According to the article, things between Armey and Matt Kibbe, one-time allies during FreedomWorks' early days, came to a head over in late summer, after a multi-day FreedomWorks retreat at a luxury hotel in Wyoming. There, Armey "saw signs of his reduced standing everywhere." Kibbe was the face of the event. And there, Armey was given a document to sign, which would certify that no "significant FreedomWorks resources" were used in the writing of Kibbe's book Hostile Takeover, and that Kibbe was "the sole author and copyright owner." Armey now maintains that Kibbe did use FreedomWorks resources to write the book:
Diverting nonprofit resources for personal use is a violation of federal tax code. If Kibbe had used "significant staff resources" to produce his book, he would have put FreedomWorks' tax-exempt status at risk. Kibbe, Armey says, "had put the organization in jeopardy, and he had done it to line his own pockets."
Armey went to Maine after that to show the document to C. Boydon Gray, FreedomWorks' third trustee (along with Armey and Kibbe) and a former Whie House counsel. On Sept. 4, 2012, Armey and Gray called a special meeting of the group's three-person board. At the meeting, Armey and Gray voted to remove Kibbe from the group's board, and put Kibbe and Adam Brandon -- another FreedomWorks executive -- on leave.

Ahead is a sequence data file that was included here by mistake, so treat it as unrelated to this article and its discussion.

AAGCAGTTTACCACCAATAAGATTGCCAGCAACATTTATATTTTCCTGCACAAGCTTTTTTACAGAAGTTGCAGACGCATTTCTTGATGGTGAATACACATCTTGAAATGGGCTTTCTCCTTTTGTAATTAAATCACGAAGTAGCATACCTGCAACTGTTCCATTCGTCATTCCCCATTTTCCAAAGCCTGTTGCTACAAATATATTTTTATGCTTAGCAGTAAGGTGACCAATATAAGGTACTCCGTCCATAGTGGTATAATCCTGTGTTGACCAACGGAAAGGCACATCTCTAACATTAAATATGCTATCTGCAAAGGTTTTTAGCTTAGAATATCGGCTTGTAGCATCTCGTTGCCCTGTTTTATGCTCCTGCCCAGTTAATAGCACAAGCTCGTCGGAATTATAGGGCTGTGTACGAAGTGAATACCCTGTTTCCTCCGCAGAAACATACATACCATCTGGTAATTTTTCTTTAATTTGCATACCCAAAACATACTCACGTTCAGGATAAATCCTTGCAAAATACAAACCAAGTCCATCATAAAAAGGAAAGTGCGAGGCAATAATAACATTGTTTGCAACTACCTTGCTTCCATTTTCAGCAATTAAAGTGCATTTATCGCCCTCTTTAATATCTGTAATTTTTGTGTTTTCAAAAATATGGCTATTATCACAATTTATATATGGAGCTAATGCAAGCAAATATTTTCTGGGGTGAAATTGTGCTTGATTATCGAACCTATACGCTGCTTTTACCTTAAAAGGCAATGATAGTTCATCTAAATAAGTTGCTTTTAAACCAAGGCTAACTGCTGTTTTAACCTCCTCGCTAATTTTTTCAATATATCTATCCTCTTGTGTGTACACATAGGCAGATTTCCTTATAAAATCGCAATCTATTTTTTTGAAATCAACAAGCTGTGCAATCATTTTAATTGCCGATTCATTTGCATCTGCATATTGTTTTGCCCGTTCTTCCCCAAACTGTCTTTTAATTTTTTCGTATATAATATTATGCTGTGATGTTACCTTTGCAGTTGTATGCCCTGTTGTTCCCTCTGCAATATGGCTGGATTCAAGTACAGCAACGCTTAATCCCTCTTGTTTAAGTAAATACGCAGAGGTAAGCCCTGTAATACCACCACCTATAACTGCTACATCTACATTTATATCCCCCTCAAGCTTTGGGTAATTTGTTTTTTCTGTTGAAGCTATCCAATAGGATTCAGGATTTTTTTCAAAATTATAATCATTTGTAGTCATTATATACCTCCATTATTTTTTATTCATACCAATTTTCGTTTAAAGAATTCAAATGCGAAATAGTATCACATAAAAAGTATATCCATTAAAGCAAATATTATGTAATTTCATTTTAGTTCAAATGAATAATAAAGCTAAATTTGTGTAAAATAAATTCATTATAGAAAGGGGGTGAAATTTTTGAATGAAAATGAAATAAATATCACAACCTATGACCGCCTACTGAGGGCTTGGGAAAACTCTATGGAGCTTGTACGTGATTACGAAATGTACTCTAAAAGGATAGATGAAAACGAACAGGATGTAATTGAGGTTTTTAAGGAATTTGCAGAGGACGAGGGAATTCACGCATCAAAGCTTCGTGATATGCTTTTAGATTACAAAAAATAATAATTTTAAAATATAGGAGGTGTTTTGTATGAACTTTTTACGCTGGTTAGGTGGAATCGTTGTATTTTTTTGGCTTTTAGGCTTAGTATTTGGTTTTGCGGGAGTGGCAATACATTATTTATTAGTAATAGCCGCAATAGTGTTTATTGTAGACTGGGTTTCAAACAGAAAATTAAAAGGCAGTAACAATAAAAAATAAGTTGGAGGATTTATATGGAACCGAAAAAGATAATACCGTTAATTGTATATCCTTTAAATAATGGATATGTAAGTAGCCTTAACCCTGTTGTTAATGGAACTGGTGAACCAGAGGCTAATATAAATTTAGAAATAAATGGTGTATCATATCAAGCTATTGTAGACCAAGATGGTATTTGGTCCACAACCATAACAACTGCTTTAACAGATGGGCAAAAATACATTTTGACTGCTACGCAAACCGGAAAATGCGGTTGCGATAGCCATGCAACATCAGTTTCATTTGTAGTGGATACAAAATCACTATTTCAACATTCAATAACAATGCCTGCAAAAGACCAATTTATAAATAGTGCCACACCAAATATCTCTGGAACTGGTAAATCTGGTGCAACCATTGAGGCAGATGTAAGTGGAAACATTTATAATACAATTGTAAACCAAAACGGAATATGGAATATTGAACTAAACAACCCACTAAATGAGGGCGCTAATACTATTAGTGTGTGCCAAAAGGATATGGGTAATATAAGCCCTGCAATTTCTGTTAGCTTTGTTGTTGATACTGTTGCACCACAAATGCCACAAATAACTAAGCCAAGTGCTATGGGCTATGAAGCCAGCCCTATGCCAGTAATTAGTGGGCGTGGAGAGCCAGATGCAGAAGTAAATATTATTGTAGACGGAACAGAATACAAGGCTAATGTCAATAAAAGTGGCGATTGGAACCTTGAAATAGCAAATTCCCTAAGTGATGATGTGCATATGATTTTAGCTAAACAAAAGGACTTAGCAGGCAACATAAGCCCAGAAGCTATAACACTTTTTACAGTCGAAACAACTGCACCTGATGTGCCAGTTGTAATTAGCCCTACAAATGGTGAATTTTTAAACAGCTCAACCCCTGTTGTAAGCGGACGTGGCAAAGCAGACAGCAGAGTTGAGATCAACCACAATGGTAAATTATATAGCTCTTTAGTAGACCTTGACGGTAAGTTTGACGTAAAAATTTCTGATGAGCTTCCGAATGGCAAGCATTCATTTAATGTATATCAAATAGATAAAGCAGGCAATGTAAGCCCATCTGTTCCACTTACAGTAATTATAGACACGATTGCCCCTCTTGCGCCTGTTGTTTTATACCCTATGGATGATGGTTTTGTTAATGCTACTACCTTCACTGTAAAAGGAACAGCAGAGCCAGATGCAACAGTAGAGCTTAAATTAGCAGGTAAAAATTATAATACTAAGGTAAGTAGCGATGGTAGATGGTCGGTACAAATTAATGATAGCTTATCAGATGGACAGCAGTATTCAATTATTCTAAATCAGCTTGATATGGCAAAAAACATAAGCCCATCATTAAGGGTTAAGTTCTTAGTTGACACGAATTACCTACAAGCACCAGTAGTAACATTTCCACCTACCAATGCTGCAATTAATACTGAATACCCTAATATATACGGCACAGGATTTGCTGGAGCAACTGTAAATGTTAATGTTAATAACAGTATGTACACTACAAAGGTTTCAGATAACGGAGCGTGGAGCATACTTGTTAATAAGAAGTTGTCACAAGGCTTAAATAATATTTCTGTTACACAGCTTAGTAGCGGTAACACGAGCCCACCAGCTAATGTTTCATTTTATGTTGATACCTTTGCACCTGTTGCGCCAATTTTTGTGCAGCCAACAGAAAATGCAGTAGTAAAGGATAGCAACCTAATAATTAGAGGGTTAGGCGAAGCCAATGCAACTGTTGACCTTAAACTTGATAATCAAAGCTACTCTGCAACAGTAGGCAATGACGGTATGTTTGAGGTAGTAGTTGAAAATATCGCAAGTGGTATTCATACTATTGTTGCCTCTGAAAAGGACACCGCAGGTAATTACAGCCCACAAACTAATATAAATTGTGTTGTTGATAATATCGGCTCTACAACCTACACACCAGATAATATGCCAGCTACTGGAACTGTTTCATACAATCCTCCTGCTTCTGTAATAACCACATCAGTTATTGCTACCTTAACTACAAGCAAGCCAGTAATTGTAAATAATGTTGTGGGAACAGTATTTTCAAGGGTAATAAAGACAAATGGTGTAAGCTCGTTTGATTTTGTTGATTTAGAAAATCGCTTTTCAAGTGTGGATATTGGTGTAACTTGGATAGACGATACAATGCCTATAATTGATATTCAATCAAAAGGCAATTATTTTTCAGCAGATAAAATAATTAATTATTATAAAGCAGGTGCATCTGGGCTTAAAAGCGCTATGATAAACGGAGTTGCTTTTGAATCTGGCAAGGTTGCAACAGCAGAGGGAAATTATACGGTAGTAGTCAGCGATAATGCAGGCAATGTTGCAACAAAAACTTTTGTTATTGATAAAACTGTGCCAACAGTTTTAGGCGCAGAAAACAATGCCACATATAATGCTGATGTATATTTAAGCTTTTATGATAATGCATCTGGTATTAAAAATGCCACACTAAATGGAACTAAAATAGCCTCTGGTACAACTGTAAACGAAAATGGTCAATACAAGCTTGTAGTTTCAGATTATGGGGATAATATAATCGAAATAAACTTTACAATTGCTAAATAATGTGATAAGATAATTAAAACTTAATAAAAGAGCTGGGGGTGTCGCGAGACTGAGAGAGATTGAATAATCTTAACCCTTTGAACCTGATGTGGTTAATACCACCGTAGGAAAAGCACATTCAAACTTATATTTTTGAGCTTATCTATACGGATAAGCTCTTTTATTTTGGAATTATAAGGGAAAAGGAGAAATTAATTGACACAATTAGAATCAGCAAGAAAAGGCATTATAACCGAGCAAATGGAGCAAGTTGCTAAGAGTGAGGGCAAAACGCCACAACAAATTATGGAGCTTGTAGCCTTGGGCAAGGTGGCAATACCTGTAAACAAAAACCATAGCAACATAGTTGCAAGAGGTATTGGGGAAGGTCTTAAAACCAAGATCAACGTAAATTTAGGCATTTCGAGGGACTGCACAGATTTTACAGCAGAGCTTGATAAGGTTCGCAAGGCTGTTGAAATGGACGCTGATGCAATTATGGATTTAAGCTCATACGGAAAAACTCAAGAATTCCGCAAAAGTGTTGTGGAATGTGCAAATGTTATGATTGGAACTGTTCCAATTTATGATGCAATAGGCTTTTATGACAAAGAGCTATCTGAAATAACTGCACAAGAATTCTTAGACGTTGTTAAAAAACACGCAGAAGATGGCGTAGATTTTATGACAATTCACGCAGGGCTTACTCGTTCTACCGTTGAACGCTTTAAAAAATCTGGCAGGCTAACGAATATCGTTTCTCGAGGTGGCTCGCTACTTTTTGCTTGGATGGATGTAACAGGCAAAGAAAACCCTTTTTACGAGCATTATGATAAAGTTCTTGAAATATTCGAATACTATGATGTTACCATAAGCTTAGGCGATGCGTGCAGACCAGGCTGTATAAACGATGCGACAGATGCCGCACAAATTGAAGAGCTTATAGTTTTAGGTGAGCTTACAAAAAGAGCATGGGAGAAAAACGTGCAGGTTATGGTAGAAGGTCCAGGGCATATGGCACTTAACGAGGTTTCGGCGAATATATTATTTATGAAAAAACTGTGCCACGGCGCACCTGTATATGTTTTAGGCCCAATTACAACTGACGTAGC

The same day, Armey called his assistant, Jean Campbell, at the FreedomWorks office and instructed her to secure the office. Armey was worried Kibbe's allies would destroy documents related to the book deal, according to Washingtonian. Campbell got employees away from their computers and into the conference room. An armed ex-Capitol Police officer accompanied her. (That officer was identified back in December as Beau Singleton.) According to Washingtonian, many at FreedomWorks had trouble accepting Armey:
To the young staffers, Armey seemed ill suited to run the organization. He put three additional FreedomWorks employees on administrative leave but--when they broke down in tears--immediately reinstated them. Staffers say he referred to a Japanese employee with a ponytail as "that Indian fella." (Armey denies this.) And when Armey kicked his cowboy boots up on a table in Kibbe's office, that was it. "It was kind of like, 'Well, I'll be damned if this is going to happen,' " a young employee says.
Kibbe and Brandon, meanwhile, began trying to build up support among FreedomWorks donors, volunteers, and other stakeholders. Kibbe "loyalists" met for a meal at Kibbe's home, and younger staffers began using their cell phones to record conversations with Armey or Campbell.
The day after the takeover, Armey travelled to Colorado for a donor event. On the way back, he and his wife stopped in Chicago, to visit Richard Stephenson, the founder of the for-profit Cancer Treatment Centers of America and a major FreedomWorks backer:
When Armey arrived, Stephenson introduced a therapist who he suggested could mediate Armey and Kibbe's dispute. Armey didn't know it, but Kibbe had flown in from Washington and was waiting in another room. "If you think you're going to therapize me into working with Matt Kibbe again, you're kidding yourself," Armey told the therapist.
Armey passed by Kibbe in adjacent room after the meeting with Stephenson, but did not speak with him. The next day, Gray met with Armey, and said that Stephenson would pay Armey $8 million -- spread out over 20 years -- to retire. Armey agreed. Kibbe and Brandon returned to the FreedomWorks office the same day.